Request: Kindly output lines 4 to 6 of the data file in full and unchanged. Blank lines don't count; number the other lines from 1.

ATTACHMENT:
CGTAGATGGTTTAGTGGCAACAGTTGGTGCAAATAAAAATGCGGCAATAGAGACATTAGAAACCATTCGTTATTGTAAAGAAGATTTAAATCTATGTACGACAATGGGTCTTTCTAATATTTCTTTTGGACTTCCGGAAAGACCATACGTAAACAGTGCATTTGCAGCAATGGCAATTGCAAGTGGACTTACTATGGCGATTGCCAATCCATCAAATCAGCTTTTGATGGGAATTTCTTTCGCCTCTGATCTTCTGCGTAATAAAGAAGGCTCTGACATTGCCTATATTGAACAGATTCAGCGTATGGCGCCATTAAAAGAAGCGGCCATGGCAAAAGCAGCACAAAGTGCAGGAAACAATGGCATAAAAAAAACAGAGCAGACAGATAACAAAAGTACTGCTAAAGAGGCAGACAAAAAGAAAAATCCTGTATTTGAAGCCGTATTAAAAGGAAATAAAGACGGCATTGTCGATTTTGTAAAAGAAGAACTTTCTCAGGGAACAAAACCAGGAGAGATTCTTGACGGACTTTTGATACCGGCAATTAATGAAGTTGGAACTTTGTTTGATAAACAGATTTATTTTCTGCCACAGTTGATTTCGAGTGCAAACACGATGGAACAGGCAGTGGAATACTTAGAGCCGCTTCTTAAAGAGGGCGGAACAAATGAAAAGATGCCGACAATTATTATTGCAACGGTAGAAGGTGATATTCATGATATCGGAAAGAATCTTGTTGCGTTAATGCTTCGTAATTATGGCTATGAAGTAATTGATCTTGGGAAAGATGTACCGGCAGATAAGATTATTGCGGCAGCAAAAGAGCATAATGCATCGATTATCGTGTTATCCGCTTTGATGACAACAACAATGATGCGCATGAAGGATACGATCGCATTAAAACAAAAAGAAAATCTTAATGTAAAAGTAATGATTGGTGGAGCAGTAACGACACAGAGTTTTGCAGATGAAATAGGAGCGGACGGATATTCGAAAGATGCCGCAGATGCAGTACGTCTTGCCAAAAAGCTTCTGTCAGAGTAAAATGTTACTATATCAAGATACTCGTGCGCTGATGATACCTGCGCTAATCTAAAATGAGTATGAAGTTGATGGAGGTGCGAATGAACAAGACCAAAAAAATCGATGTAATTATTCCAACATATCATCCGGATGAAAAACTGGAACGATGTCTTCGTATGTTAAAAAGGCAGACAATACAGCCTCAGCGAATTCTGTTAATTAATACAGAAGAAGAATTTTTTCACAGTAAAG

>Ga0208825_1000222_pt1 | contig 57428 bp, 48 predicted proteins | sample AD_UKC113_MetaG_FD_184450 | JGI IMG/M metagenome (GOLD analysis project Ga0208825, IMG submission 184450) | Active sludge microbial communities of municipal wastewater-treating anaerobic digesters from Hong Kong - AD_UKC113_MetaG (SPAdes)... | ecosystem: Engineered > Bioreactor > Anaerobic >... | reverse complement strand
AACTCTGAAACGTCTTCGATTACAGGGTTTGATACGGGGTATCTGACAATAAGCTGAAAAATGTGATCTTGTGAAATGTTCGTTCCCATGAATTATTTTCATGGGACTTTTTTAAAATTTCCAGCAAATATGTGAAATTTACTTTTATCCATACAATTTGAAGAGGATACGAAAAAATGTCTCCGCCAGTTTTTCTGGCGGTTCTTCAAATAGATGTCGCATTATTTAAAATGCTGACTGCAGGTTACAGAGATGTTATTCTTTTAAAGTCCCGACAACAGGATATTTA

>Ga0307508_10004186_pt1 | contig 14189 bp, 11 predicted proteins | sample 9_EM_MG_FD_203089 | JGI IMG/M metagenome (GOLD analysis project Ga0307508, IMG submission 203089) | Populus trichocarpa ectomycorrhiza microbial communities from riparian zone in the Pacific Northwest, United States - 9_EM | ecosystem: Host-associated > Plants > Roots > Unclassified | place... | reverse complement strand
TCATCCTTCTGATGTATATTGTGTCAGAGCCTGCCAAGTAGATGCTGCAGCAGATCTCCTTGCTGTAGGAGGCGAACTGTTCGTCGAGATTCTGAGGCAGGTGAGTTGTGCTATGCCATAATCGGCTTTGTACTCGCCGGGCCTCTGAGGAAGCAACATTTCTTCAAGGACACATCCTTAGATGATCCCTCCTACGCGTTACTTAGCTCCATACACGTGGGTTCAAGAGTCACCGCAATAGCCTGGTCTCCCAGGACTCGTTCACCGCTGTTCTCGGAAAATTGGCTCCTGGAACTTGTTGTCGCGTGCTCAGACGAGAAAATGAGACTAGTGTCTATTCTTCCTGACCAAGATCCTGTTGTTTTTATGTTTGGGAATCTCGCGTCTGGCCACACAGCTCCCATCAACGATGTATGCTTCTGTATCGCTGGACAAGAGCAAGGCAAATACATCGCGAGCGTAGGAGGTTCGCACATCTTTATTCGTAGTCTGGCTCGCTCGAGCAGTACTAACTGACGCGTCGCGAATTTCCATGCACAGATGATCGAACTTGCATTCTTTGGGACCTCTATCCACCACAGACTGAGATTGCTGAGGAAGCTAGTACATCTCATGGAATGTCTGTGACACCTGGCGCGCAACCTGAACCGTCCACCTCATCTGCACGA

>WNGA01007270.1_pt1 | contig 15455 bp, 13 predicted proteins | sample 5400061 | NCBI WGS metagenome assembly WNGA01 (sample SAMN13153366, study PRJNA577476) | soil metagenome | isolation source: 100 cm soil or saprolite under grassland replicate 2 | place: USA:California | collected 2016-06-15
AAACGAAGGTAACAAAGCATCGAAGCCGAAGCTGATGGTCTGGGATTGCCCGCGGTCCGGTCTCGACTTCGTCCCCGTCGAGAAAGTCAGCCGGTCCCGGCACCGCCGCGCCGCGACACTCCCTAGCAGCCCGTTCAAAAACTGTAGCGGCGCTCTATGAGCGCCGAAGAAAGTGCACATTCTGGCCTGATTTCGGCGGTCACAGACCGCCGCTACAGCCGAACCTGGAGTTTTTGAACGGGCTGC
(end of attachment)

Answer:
>Ga0307508_10004186_pt1 | contig 14189 bp, 11 predicted proteins | sample 9_EM_MG_FD_203089 | JGI IMG/M metagenome (GOLD analysis project Ga0307508, IMG submission 203089) | Populus trichocarpa ectomycorrhiza microbial communities from riparian zone in the Pacific Northwest, United States - 9_EM | ecosystem: Host-associated > Plants > Roots > Unclassified | place... | reverse complement strand
TCATCCTTCTGATGTATATTGTGTCAGAGCCTGCCAAGTAGATGCTGCAGCAGATCTCCTTGCTGTAGGAGGCGAACTGTTCGTCGAGATTCTGAGGCAGGTGAGTTGTGCTATGCCATAATCGGCTTTGTACTCGCCGGGCCTCTGAGGAAGCAACATTTCTTCAAGGACACATCCTTAGATGATCCCTCCTACGCGTTACTTAGCTCCATACACGTGGGTTCAAGAGTCACCGCAATAGCCTGGTCTCCCAGGACTCGTTCACCGCTGTTCTCGGAAAATTGGCTCCTGGAACTTGTTGTCGCGTGCTCAGACGAGAAAATGAGACTAGTGTCTATTCTTCCTGACCAAGATCCTGTTGTTTTTATGTTTGGGAATCTCGCGTCTGGCCACACAGCTCCCATCAACGATGTATGCTTCTGTATCGCTGGACAAGAGCAAGGCAAATACATCGCGAGCGTAGGAGGTTCGCACATCTTTATTCGTAGTCTGGCTCGCTCGAGCAGTACTAACTGACGCGTCGCGAATTTCCATGCACAGATGATCGAACTTGCATTCTTTGGGACCTCTATCCACCACAGACTGAGATTGCTGAGGAAGCTAGTACATCTCATGGAATGTCTGTGACACCTGGCGCGCAACCTGAACCGTCCACCTCATCTGCACGA

>WNGA01007270.1_pt1 | contig 15455 bp, 13 predicted proteins | sample 5400061 | NCBI WGS metagenome assembly WNGA01 (sample SAMN13153366, study PRJNA577476) | soil metagenome | isolation source: 100 cm soil or saprolite under grassland replicate 2 | place: USA:California | collected 2016-06-15